ICO25 is our new strategic plan setting out our objectives, purpose and performance measures. We developed the draft plan based on our informed understanding of stakeholder and customer views as well as insights resulting from a ‘listening tour’, conducted in advance of drafting the plan.
Once we had a working draft plan, we issued a public ‘call for views’ consultation to welcome views from customers and stakeholders. This sets out a summary of the responses we received and the changes we made as a result.
The consultation on the ICO25 plan was launched on 14 July 2022 and ran until 22 September 2022. Respondents were encouraged to use a dedicated online form but could also respond by email or post. Respondents were invited to share any views on the plan, we specifically encouraged comments about our purpose, objectives and performance measures.
Summary of survey responses
There were 52 responses to the survey. The clear majority of respondents agreed with our articulated purpose, with our strategic enduring objectives, and with our proposed performance measures.
The responses to the survey came from a relatively even spread of our main stakeholders, with 25% from public authorities, 23% from private sector businesses, 21% from individuals commenting in a private capacity and 19% from the third sector.
The majority of respondents from each sector also agreed with or strongly agreed with our purpose, objectives, and performance measures. Six of the 12 businesses that gave their views strongly agreed with our stated purpose. A large publishing business said: “Great to see. It is clear and well laid out. If this is the direction of travel, it is welcome news.”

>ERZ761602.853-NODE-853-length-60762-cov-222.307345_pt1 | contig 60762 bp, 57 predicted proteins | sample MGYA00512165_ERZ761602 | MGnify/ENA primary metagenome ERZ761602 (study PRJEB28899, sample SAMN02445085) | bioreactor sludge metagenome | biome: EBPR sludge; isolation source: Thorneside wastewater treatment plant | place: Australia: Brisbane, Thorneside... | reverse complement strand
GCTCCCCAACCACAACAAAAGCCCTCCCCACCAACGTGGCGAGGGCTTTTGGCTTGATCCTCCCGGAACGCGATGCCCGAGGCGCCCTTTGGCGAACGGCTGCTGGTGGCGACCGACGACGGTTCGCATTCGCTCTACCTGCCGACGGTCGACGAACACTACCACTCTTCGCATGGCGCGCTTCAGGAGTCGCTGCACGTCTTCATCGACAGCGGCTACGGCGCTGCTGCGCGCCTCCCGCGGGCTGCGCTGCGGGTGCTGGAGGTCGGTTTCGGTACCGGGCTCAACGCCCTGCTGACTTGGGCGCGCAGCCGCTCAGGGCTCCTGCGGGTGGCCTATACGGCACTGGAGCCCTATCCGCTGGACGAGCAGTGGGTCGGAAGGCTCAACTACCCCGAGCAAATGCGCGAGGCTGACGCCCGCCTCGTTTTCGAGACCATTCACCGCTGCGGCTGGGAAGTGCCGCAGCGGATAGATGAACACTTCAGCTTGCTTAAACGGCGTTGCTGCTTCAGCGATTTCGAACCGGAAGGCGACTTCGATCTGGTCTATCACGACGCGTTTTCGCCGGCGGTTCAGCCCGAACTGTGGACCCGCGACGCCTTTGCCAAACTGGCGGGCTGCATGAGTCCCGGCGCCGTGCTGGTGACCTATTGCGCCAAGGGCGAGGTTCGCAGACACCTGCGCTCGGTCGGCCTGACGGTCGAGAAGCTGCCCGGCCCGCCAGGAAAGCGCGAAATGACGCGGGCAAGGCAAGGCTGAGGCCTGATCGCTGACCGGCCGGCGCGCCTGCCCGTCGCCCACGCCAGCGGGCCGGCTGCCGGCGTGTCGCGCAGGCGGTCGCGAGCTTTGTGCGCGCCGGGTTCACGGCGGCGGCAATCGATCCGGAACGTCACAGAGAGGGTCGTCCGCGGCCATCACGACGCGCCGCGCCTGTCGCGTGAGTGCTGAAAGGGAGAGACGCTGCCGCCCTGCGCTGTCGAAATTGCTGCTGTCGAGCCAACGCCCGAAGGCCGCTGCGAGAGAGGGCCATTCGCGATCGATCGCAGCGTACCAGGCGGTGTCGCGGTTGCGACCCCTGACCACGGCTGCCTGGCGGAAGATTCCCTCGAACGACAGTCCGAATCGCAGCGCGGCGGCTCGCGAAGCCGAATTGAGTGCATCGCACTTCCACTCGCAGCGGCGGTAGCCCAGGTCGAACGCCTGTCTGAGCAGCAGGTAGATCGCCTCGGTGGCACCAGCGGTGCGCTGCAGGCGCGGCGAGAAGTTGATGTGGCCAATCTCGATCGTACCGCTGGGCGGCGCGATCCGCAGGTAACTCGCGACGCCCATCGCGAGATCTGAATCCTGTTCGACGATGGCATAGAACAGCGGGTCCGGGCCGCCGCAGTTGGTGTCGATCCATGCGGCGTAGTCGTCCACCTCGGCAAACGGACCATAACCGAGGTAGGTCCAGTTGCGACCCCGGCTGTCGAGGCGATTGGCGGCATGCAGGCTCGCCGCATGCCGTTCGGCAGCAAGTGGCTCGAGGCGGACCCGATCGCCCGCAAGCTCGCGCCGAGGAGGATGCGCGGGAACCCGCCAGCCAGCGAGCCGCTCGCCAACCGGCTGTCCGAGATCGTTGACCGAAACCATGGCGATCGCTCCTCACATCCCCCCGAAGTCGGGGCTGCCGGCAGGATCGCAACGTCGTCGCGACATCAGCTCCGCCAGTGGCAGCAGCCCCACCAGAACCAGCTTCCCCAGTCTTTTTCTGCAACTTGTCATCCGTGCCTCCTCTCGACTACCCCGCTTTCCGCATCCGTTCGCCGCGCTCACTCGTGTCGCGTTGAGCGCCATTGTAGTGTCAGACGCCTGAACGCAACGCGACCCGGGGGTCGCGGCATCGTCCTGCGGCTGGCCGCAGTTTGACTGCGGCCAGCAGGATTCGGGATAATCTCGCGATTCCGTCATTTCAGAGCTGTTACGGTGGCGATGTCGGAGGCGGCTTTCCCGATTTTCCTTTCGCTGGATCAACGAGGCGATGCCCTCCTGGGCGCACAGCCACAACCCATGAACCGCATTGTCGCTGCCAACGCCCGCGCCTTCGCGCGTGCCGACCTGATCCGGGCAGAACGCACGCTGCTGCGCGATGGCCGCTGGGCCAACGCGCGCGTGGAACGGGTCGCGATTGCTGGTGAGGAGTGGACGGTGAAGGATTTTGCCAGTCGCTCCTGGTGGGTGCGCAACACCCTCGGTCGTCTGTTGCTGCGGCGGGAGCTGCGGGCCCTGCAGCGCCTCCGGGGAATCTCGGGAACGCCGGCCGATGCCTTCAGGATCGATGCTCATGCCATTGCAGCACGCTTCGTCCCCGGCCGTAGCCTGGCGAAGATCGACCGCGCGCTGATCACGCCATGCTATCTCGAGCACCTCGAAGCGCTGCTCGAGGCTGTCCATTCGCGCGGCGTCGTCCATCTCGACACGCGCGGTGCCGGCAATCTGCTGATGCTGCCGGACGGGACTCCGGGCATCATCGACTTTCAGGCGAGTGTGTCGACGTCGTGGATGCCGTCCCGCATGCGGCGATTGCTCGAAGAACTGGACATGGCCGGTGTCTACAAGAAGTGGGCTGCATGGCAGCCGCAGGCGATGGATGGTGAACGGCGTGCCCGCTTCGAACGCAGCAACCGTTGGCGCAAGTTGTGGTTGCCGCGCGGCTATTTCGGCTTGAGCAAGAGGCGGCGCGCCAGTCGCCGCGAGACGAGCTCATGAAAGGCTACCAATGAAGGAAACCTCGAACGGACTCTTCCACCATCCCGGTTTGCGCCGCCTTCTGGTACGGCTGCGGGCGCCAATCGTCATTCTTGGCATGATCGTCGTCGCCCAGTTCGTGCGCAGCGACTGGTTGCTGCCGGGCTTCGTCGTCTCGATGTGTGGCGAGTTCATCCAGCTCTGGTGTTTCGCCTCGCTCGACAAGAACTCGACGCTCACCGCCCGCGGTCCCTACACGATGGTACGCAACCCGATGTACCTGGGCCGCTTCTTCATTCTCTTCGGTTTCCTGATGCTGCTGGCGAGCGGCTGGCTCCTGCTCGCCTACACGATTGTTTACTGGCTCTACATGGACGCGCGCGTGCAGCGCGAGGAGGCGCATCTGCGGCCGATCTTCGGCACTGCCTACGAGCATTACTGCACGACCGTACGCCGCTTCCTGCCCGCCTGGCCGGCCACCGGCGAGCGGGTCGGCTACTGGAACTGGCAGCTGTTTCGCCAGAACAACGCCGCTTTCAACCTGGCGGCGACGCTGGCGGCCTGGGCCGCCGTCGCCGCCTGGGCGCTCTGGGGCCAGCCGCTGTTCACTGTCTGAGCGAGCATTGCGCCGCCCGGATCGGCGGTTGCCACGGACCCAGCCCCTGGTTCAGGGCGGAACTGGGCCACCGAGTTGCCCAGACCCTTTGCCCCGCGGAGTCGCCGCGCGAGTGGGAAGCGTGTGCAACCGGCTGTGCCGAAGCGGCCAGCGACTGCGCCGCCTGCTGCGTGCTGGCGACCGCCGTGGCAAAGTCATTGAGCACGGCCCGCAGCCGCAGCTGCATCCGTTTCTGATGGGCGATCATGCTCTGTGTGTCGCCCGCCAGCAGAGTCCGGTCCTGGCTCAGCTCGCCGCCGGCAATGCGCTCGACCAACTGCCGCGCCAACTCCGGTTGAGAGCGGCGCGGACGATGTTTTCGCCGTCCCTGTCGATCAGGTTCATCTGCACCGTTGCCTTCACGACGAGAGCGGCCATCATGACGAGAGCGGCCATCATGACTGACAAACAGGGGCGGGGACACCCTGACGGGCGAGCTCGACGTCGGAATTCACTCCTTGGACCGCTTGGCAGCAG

There was no equivalent call for views to accompany the launch of the Information Rights Strategic Plan (our previous corporate plan) with which we might benchmark an expected response rate. As such, there were no fixed expectations about how many responses we would receive to this survey.
We heard however, that many of our stakeholders felt they had already shared their comments through the initial listening tour led by John Edwards, the Information Commissioner. The listening tour was an opportunity for John to hear views from a wide range of stakeholders across all four nations. It is worth nothing that the informal feedback was extremely positive, with those that took part in the listening tour feeling they have been heard. For example, an industry body reported their members, ‘felt they had been listened and particularly liked the idea of regulatory certainty as they felt this would provide them with more opportunities to innovate and navigate risks’.
It is reasonable to infer from the responses that there is general agreement with the ICO25 plan. We also recognise that the number of survey respondents is a relatively small sample of our stakeholders and customers but combined with our ongoing engagement across sectors, government and customers, we are satisfied it is a fair representation of the feedback we regularly receive. We considered all of the feedback and reflected on how we could make improvements. As a result, we did make some changes, in particular to the plan’s performance measurement section. The other changes were less substantial but took account of the feedback we received.
Our purpose – survey results
We asked respondents to what extent they agreed or disagreed with our purpose, as articulated in ICO25.
39 of 52 respondents (75%) either agreed or strongly agreed with our purpose. No one suggested an alternate purpose, but some did share their views as outlined below. The total results were:
- Strongly agree: 10
- Agree: 29
- Neutral: 5
- Disagree: 6
- Strongly disagree: 2
We received positive feedback from businesses, public authorities, third sector bodies and individuals on our purpose. One comment described it as “well balanced”, another that it “made sense”, and a third that they agreed with the stated purpose, and that it reflected their own approach as a third sector body.